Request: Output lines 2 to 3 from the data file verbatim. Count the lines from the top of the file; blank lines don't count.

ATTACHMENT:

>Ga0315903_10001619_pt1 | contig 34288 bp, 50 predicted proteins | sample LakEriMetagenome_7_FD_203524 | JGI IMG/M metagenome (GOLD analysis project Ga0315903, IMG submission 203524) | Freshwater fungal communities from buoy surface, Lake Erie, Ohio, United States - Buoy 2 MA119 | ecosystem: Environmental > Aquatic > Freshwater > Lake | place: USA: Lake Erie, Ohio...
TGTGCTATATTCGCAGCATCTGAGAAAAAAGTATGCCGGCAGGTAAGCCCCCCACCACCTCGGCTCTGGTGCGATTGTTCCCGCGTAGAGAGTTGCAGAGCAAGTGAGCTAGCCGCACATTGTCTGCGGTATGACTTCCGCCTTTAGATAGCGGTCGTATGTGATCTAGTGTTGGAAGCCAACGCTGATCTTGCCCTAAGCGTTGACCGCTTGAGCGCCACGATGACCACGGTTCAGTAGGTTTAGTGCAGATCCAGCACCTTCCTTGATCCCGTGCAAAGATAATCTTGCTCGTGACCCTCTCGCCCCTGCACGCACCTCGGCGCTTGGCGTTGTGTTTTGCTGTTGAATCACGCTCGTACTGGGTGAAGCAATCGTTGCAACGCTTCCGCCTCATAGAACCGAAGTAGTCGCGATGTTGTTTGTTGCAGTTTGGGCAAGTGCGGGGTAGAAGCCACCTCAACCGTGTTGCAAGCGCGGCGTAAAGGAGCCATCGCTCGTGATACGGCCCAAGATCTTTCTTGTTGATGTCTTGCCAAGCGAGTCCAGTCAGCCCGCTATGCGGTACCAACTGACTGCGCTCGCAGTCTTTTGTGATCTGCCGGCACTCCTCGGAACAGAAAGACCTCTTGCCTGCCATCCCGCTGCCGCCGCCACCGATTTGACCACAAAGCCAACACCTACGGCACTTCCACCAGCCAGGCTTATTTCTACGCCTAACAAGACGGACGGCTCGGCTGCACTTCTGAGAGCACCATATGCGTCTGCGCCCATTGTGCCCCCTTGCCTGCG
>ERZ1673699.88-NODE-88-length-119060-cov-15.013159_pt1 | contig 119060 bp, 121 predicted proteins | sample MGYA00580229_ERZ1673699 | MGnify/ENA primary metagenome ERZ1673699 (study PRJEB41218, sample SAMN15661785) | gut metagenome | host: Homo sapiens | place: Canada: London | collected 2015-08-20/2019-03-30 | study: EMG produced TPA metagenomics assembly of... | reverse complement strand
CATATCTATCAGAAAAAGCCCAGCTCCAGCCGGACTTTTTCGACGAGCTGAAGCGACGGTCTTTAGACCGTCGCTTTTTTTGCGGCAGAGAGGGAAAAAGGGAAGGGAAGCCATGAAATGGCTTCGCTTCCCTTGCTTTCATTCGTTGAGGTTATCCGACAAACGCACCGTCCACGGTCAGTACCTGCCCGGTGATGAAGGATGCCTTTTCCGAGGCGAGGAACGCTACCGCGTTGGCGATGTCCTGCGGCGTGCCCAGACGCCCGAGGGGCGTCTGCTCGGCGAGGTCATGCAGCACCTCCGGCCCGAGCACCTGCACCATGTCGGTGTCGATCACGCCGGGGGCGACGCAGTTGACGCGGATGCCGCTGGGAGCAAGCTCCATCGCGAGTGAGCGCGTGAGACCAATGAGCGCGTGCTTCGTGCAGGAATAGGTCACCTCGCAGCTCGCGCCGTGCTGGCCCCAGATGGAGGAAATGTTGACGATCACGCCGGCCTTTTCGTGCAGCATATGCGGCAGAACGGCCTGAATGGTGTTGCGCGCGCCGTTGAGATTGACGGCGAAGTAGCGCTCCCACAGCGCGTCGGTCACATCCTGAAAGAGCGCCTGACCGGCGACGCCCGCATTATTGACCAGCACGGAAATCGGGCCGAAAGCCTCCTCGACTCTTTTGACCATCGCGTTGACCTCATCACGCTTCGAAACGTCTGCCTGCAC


TGTGCTATATTCGCAGCATCTGAGAAAAAAGTATGCCGGCAGGTAAGCCCCCCACCACCTCGGCTCTGGTGCGATTGTTCCCGCGTAGAGAGTTGCAGAGCAAGTGAGCTAGCCGCACATTGTCTGCGGTATGACTTCCGCCTTTAGATAGCGGTCGTATGTGATCTAGTGTTGGAAGCCAACGCTGATCTTGCCCTAAGCGTTGACCGCTTGAGCGCCACGATGACCACGGTTCAGTAGGTTTAGTGCAGATCCAGCACCTTCCTTGATCCCGTGCAAAGATAATCTTGCTCGTGACCCTCTCGCCCCTGCACGCACCTCGGCGCTTGGCGTTGTGTTTTGCTGTTGAATCACGCTCGTACTGGGTGAAGCAATCGTTGCAACGCTTCCGCCTCATAGAACCGAAGTAGTCGCGATGTTGTTTGTTGCAGTTTGGGCAAGTGCGGGGTAGAAGCCACCTCAACCGTGTTGCAAGCGCGGCGTAAAGGAGCCATCGCTCGTGATACGGCCCAAGATCTTTCTTGTTGATGTCTTGCCAAGCGAGTCCAGTCAGCCCGCTATGCGGTACCAACTGACTGCGCTCGCAGTCTTTTGTGATCTGCCGGCACTCCTCGGAACAGAAAGACCTCTTGCCTGCCATCCCGCTGCCGCCGCCACCGATTTGACCACAAAGCCAACACCTACGGCACTTCCACCAGCCAGGCTTATTTCTACGCCTAACAAGACGGACGGCTCGGCTGCACTTCTGAGAGCACCATATGCGTCTGCGCCCATTGTGCCCCCTTGCCTGCG
>ERZ1673699.88-NODE-88-length-119060-cov-15.013159_pt1 | contig 119060 bp, 121 predicted proteins | sample MGYA00580229_ERZ1673699 | MGnify/ENA primary metagenome ERZ1673699 (study PRJEB41218, sample SAMN15661785) | gut metagenome | host: Homo sapiens | place: Canada: London | collected 2015-08-20/2019-03-30 | study: EMG produced TPA metagenomics assembly of... | reverse complement strand